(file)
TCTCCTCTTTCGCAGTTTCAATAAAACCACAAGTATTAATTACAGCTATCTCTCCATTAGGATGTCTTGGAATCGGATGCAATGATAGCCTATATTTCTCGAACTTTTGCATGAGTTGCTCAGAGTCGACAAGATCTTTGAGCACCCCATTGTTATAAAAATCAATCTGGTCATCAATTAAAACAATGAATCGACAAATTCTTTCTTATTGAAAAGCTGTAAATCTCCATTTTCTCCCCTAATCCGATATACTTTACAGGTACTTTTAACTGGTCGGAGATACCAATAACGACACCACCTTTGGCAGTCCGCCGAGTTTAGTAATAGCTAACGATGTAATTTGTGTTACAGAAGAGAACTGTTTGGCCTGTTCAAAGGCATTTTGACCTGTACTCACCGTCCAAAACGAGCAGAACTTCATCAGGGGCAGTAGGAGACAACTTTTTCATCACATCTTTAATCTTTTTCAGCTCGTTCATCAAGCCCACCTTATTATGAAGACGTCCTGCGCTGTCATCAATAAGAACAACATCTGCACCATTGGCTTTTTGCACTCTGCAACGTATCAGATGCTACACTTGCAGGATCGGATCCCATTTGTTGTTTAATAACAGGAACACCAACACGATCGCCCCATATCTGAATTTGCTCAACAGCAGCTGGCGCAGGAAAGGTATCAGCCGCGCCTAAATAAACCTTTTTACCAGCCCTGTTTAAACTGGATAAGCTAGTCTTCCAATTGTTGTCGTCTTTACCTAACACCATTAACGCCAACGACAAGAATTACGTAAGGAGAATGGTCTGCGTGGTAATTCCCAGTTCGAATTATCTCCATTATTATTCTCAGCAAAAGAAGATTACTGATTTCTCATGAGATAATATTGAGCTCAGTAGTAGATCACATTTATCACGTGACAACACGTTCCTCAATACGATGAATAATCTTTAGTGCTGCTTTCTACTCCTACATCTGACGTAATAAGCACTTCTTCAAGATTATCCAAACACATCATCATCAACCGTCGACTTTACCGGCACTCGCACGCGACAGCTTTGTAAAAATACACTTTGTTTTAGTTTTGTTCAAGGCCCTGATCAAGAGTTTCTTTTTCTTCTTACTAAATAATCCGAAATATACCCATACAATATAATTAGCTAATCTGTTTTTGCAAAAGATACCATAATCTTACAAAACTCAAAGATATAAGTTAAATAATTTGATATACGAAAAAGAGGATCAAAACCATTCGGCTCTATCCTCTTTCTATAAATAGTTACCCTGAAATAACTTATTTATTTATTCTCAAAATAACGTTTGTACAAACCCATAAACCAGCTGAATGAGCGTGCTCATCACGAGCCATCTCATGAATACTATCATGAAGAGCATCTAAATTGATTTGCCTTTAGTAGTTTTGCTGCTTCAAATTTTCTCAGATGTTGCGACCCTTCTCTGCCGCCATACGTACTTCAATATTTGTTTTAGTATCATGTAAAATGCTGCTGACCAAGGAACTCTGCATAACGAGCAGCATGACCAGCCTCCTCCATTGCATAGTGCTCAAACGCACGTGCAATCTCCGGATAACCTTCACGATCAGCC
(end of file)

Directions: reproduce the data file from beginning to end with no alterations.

TCTCCTCTTTCGCAGTTTCAATAAAACCACAAGTATTAATTACAGCTATCTCTCCATTAGGATGTCTTGGAATCGGATGCAATGATAGCCTATATTTCTCGAACTTTTGCATGAGTTGCTCAGAGTCGACAAGATCTTTGAGCACCCCATTGTTATAAAAATCAATCTGGTCATCAATTAAAACAATGAATCGACAAATTCTTTCTTATTGAAAAGCTGTAAATCTCCATTTTCTCCCCTAATCCGATATACTTTACAGGTACTTTTAACTGGTCGGAGATACCAATAACGACACCACCTTTGGCAGTCCGCCGAGTTTAGTAATAGCTAACGATGTAATTTGTGTTACAGAAGAGAACTGTTTGGCCTGTTCAAAGGCATTTTGACCTGTACTCACCGTCCAAAACGAGCAGAACTTCATCAGGGGCAGTAGGAGACAACTTTTTCATCACATCTTTAATCTTTTTCAGCTCGTTCATCAAGCCCACCTTATTATGAAGACGTCCTGCGCTGTCATCAATAAGAACAACATCTGCACCATTGGCTTTTTGCACTCTGCAACGTATCAGATGCTACACTTGCAGGATCGGATCCCATTTGTTGTTTAATAACAGGAACACCAACACGATCGCCCCATATCTGAATTTGCTCAACAGCAGCTGGCGCAGGAAAGGTATCAGCCGCGCCTAAATAAACCTTTTTACCAGCCCTGTTTAAACTGGATAAGCTAGTCTTCCAATTGTTGTCGTCTTTACCTAACACCATTAACGCCAACGACAAGAATTACGTAAGGAGAATGGTCTGCGTGGTAATTCCCAGTTCGAATTATCTCCATTATTATTCTCAGCAAAAGAAGATTACTGATTTCTCATGAGATAATATTGAGCTCAGTAGTAGATCACATTTATCACGTGACAACACGTTCCTCAATACGATGAATAATCTTTAGTGCTGCTTTCTACTCCTACATCTGACGTAATAAGCACTTCTTCAAGATTATCCAAACACATCATCATCAACCGTCGACTTTACCGGCACTCGCACGCGACAGCTTTGTAAAAATACACTTTGTTTTAGTTTTGTTCAAGGCCCTGATCAAGAGTTTCTTTTTCTTCTTACTAAATAATCCGAAATATACCCATACAATATAATTAGCTAATCTGTTTTTGCAAAAGATACCATAATCTTACAAAACTCAAAGATATAAGTTAAATAATTTGATATACGAAAAAGAGGATCAAAACCATTCGGCTCTATCCTCTTTCTATAAATAGTTACCCTGAAATAACTTATTTATTTATTCTCAAAATAACGTTTGTACAAACCCATAAACCAGCTGAATGAGCGTGCTCATCACGAGCCATCTCATGAATACTATCATGAAGAGCATCTAAATTGATTTGCCTTTAGTAGTTTTGCTGCTTCAAATTTTCTCAGATGTTGCGACCCTTCTCTGCCGCCATACGTACTTCAATATTTGTTTTAGTATCATGTAAAATGCTGCTGACCAAGGAACTCTGCATAACGAGCAGCATGACCAGCCTCCTCCATTGCATAGTGCTCAAACGCACGTGCAATCTCCGGATAACCTTCACGATCAGCC